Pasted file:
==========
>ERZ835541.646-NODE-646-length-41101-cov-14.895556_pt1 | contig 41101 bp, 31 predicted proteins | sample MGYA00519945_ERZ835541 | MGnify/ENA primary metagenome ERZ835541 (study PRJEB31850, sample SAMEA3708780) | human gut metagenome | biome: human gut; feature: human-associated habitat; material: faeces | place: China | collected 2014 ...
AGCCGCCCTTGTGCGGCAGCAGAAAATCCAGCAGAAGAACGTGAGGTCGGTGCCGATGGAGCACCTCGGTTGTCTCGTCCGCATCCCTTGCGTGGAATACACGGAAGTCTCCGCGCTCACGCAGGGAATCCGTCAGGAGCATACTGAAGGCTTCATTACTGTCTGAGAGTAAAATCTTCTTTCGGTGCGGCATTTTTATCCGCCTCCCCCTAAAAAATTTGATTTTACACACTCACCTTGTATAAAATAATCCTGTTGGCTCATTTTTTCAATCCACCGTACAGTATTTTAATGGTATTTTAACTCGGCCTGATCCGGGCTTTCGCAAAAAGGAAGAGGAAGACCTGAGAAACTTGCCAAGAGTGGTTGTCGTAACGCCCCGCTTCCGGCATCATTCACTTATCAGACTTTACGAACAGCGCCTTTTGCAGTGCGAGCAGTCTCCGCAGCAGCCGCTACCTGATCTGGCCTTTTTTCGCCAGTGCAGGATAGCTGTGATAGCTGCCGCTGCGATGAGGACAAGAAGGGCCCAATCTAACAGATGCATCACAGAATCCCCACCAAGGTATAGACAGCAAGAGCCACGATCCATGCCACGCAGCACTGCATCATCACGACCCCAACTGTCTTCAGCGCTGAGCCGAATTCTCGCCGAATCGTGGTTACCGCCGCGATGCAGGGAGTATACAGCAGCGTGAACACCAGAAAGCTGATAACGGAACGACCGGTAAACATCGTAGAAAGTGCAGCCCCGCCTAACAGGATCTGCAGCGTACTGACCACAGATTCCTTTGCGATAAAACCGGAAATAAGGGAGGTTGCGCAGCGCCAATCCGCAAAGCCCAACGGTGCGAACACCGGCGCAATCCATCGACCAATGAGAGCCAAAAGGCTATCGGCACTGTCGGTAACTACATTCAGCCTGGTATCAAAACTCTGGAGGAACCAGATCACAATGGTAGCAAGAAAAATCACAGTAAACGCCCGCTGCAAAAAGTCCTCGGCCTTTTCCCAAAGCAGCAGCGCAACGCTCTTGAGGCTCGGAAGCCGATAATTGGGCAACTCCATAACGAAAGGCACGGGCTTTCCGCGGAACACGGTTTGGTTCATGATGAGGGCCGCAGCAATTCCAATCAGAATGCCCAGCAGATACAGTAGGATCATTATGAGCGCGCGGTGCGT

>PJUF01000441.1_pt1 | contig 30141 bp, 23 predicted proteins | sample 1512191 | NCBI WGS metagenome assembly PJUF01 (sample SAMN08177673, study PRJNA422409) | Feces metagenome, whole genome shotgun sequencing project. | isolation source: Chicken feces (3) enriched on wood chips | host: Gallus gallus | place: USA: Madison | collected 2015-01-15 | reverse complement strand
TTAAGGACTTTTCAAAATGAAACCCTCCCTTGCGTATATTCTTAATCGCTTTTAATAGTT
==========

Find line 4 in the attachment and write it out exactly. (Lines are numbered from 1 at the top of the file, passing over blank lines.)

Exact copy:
TTAAGGACTTTTCAAAATGAAACCCTCCCTTGCGTATATTCTTAATCGCTTTTAATAGTT